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*Subject*: RE: [amsat-bb] variable phase delay / phased arrays*From*: "Tom Clark" <w3iwi@xxxxxxxxxxx>*Date*: Thu, 13 Nov 2003 00:27:31 -0500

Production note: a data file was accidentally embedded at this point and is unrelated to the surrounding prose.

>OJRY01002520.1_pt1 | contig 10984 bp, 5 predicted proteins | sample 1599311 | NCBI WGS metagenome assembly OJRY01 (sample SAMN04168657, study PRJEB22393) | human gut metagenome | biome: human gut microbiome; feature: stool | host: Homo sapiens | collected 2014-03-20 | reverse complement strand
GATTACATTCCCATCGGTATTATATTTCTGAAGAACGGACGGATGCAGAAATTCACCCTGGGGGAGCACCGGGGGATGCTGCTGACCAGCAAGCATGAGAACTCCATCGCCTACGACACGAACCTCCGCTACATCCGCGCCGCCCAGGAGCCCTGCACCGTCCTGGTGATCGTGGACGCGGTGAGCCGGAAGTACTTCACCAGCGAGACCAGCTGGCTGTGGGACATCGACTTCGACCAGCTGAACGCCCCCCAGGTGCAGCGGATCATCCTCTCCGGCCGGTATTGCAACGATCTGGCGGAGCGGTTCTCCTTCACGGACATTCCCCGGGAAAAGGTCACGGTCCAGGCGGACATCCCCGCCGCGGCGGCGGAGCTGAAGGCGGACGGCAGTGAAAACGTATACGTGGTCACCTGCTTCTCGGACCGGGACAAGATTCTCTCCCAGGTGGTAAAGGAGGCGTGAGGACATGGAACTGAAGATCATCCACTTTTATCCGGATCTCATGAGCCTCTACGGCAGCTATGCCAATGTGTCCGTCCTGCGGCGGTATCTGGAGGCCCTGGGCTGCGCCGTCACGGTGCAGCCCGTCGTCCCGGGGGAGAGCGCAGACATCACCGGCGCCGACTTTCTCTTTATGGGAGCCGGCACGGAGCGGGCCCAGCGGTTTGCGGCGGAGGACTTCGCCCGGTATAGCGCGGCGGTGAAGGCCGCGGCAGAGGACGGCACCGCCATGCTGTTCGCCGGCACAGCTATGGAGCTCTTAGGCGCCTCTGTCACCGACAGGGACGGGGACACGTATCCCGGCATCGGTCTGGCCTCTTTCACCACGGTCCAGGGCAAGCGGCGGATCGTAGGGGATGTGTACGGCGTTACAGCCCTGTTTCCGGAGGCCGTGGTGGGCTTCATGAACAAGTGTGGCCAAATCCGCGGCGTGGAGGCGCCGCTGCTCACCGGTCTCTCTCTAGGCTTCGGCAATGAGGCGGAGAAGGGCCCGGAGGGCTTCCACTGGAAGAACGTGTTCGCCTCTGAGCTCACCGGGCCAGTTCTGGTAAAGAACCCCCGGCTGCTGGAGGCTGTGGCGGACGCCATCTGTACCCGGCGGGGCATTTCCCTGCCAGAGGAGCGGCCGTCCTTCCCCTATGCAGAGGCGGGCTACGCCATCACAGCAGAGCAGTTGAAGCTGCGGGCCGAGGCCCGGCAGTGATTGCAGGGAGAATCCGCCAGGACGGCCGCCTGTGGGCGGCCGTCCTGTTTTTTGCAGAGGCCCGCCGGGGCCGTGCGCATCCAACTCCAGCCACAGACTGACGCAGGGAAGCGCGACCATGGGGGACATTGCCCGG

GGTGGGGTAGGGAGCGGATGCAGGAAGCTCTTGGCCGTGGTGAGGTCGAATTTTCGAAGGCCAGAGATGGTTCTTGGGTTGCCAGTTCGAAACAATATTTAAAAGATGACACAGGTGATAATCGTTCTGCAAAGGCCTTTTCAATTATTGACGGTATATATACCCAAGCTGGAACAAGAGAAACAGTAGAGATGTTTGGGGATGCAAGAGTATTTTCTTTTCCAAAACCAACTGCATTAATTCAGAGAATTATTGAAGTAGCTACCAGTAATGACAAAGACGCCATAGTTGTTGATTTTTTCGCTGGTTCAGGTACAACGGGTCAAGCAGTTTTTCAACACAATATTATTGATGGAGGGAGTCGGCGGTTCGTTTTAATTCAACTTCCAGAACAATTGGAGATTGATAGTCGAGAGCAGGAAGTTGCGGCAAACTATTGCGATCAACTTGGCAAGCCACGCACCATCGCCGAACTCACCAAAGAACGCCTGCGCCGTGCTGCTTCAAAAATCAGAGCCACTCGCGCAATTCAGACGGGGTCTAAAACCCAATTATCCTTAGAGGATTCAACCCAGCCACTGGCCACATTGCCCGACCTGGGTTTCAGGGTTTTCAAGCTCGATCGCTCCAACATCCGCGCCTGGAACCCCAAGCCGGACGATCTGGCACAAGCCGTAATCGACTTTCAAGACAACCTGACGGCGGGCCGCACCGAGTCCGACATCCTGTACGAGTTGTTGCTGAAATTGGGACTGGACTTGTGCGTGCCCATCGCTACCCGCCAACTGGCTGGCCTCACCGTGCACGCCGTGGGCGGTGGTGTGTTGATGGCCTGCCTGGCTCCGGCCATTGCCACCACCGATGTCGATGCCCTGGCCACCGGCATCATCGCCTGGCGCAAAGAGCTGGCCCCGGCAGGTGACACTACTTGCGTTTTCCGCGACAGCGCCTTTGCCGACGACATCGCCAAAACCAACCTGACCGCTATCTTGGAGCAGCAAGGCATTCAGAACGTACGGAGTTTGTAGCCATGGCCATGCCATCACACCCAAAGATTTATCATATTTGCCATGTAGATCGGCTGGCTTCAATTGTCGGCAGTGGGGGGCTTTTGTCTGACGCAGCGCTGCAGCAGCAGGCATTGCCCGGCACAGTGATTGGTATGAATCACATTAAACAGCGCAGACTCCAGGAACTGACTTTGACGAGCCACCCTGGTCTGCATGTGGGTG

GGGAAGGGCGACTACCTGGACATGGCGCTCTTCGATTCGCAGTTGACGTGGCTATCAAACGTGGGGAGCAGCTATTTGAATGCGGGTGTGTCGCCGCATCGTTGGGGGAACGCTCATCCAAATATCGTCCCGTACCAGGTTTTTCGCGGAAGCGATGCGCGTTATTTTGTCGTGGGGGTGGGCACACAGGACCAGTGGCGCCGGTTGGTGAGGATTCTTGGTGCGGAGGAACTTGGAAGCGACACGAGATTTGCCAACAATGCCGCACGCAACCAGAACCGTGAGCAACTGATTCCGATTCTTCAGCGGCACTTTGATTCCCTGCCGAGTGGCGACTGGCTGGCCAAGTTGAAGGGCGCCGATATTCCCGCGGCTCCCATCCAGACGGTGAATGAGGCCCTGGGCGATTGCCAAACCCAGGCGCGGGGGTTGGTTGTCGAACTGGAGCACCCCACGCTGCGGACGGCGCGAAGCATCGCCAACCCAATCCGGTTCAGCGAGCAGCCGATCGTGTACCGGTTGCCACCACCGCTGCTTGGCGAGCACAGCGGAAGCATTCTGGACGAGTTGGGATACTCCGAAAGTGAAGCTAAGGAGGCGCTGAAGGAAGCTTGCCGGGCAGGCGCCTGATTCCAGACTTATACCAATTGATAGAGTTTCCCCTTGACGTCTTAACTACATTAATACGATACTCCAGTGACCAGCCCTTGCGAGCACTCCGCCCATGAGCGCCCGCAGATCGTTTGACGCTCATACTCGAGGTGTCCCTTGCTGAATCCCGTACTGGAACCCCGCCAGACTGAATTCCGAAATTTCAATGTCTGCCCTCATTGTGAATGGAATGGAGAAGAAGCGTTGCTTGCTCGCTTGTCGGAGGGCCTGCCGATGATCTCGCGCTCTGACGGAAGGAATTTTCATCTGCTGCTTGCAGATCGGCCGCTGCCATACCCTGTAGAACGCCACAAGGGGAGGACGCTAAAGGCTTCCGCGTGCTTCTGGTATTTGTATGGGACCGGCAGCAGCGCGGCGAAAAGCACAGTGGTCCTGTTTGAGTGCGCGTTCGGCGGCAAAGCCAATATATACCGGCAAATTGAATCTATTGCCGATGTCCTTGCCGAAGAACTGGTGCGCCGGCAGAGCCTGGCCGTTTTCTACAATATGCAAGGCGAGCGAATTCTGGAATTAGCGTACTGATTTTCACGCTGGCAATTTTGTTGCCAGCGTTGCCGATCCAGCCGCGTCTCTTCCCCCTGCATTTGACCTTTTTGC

David -- the Symposium papers are posted at http://www.gpstime.com. Let me offer a few comments about what I had in mind. The paper only sketched out the ideas. Lets think that we are at the spacecraft, looking back at the earth. The spacecraft has an n x n array of patch antennas (perhaps 4 x 4). One the ground we would have one or two beacon stations with known positions. At the spacecraft we would employ an n^2 channel receiver (16 in the case of a 4x4 array) with a common local oscillator. [An aside -- if you think this is a lot, remember that a 12 channel $200 GPS receiver really has 12 independent DSP receiver backends.] On each of the n^2 channels we would extract the apparent carrier phase of the beacon signals. Since the patch array is 2 dimensional, this represents the 2-D (i.e. Az & El) set of phases that can be used to "point" the antenna array. If the beacons are not at the center of the earth (as seen from the spacecraft), a phase correction can be developed in the on-board computer to tweak each of the antenna phases. OK -- so I have this [n x n] set of phases derived from the ground-based beacon. How do I phase the array for the real transponders? The signal from each of the antennas can be re-phased by changing the phase of the LO associated with that element, and then all the signals simple summed to pass on to the transponder's TX. Now lets phase the array for TX. I am supposing that each element has a separate PA so that ~0 dBm is needed to "light up" the element. The baseband IF is split n^2 ways, and fed to n^2 mixers. Again, the LO phase for each element is set by the on-board computer to point the downlink beam where it is desired. So the problem is really reduced to making 2*n^2 baseband LO phase shifters which are at easy-to-handle VHF frequencies). And you are right that only a finite number of phase "taps" are needed. An m=2^x (i.e. x=3 gives m=8) linear array can be used to generate m independent beams (overlapping at the -3 dB point) using x*m/2 0/180 deg sum/dif hybrids and fixed transmission lines. In the antenna array world, this array of hybrids is called a Butler matrix (see http://www.anaren.com/docs/app_notes/VLBUT&HYBINTRO.PDF for a 4x4 and 8x8 example and see http://www-mtl.mit.edu/research/sodini/hayashi02.pdf for a 4x1 implemented in microstrip). [Aside: If you look at how the Butler matrix works, it is exactly the same as the Cooley-Tukey FFT algorithm. Butler invented his combiner before the FFT algorithm was formulated.] A ground-based user could do precisely the same, except he would want to phase both the RX and TX arrays to point at the spacecraft (and not off-pointed as I allowed on the satellite). You asked about gain and the number of patches needed. Each patch has a collecting area about equal to a half-wave dipole. Since they are on a ground-plane, the typical gain ("on-axis") will then be about 6 dBi (just like a dipole). If the patches are properly spaced so that their collecting aperture barely overlaps (about 3/4 wavelength), the array will pick up 3 dB each time the number of elements in the array is doubled (i.e. 2 elements gives +3dB, 4=+6dB, 8=+9dB, 16=+12db, etc). So for my example of 4x4 we would get about 6+12 = 18 dBi of gain. Hope this sparks some discussion -- 73, Tom ---- Sent via amsat-bb@amsat.org. Opinions expressed are those of the author. Not an AMSAT member? Join now to support the amateur satellite program! To unsubscribe, send "unsubscribe amsat-bb" to Majordomo@amsat.org

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